The Lazarus hacking group employed a new backdoor in targeted attacks against a South African freight and logistics firm.
The new backdoor malware, dubbed Vyveva was discovered by researchers at ESET. Even though the initial attack vector for deploying the malware is not known, on examining the infected machines it is found to have strong links to the Lazarus group.
Lazarus is a state sponsored advanced persistent threat (APT) group of North Korean origin. They are responsible for the global WannaCry ransomware outbreak; $80 million Bangladeshi bank heist; attacks against South Korean supply chains, cryptocurrency theft, the 2014 Sony hack, and various other cyberattacks against US organizations.
Vyveva is one of the latest weapons discovered in the Lazarus arsenal. The backdoor was first spotted in June 2020 but could have been in use since at least 2018.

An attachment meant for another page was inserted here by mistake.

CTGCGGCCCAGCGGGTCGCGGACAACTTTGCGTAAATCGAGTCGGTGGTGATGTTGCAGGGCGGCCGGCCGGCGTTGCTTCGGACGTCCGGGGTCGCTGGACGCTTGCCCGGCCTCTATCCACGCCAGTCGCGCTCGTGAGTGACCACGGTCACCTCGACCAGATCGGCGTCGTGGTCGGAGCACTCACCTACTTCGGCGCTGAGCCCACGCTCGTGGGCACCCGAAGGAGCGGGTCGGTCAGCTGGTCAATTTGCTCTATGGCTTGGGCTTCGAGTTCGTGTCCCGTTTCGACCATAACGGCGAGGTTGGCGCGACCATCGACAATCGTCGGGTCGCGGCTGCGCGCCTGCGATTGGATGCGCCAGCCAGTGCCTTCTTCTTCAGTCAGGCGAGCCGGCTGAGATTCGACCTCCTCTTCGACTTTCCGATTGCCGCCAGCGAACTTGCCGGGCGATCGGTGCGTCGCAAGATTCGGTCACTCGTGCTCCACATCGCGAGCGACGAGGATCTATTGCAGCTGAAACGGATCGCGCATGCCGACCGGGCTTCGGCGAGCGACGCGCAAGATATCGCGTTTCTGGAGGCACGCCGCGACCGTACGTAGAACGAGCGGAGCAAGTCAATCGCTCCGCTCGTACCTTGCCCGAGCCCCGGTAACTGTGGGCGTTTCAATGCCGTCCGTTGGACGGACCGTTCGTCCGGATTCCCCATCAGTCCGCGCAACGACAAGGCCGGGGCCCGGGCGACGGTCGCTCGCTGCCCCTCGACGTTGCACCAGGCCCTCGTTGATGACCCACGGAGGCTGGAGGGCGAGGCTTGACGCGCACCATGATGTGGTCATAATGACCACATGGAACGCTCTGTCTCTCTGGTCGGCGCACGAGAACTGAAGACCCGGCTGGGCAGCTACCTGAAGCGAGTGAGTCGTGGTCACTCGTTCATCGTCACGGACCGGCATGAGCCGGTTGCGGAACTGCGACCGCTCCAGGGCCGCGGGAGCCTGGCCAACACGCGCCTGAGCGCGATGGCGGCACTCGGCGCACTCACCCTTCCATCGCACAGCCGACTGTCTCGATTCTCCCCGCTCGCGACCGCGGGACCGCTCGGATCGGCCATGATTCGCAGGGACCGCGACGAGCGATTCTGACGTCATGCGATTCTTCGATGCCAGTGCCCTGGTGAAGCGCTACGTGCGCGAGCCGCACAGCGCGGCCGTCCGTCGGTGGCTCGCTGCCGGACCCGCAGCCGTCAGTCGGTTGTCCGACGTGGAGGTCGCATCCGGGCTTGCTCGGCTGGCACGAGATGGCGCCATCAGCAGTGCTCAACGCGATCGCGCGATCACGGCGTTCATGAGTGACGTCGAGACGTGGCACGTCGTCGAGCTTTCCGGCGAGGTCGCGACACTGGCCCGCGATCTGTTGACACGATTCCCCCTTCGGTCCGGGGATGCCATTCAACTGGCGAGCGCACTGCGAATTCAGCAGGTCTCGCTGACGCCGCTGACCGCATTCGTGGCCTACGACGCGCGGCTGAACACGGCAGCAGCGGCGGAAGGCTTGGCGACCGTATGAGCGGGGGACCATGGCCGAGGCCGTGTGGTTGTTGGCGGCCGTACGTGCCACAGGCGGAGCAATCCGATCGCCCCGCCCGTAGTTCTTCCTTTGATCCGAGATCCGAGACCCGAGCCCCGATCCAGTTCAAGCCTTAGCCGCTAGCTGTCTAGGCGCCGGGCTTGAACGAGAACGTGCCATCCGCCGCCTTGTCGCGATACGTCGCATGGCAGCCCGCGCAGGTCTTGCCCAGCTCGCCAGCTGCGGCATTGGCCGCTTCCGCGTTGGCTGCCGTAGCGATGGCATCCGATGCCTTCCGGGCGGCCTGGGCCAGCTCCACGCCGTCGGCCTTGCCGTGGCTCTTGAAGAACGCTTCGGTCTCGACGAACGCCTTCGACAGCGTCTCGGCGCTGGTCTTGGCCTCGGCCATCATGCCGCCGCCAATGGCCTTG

The backdoor could exfiltrate files, gather data from an infected machine and its drives, remotely connect to a command-and-control (C2) server and run arbitrary code. In addition, the backdoor uses fake TLS connections for network communication, a component for connecting to its C2 via the Tor network, and command-line execution chains employed by the APT in past campaigns.
Vyveva also includes a “timestomping” option which allows timestamp creation/write/access times to be copied from a ‘donor’ file, alongside an interesting feature for file copying: the ability to filter out particular extensions and focus only on specific types of content for exfiltration.
The backdoor contacts its C2 every three minutes through watchdog modules, sending a stream of data to its operators including when drives are connected or disconnected, as well as the number of active sessions and logged-in users — activities linked to cyberespionage.
These components can trigger a connection to the C2 server outside the regular, preconfigured three-minute interval, and on new drive and session events.
The backdoor’s codebase allows the researchers to attribute Vyveva to Lazarus.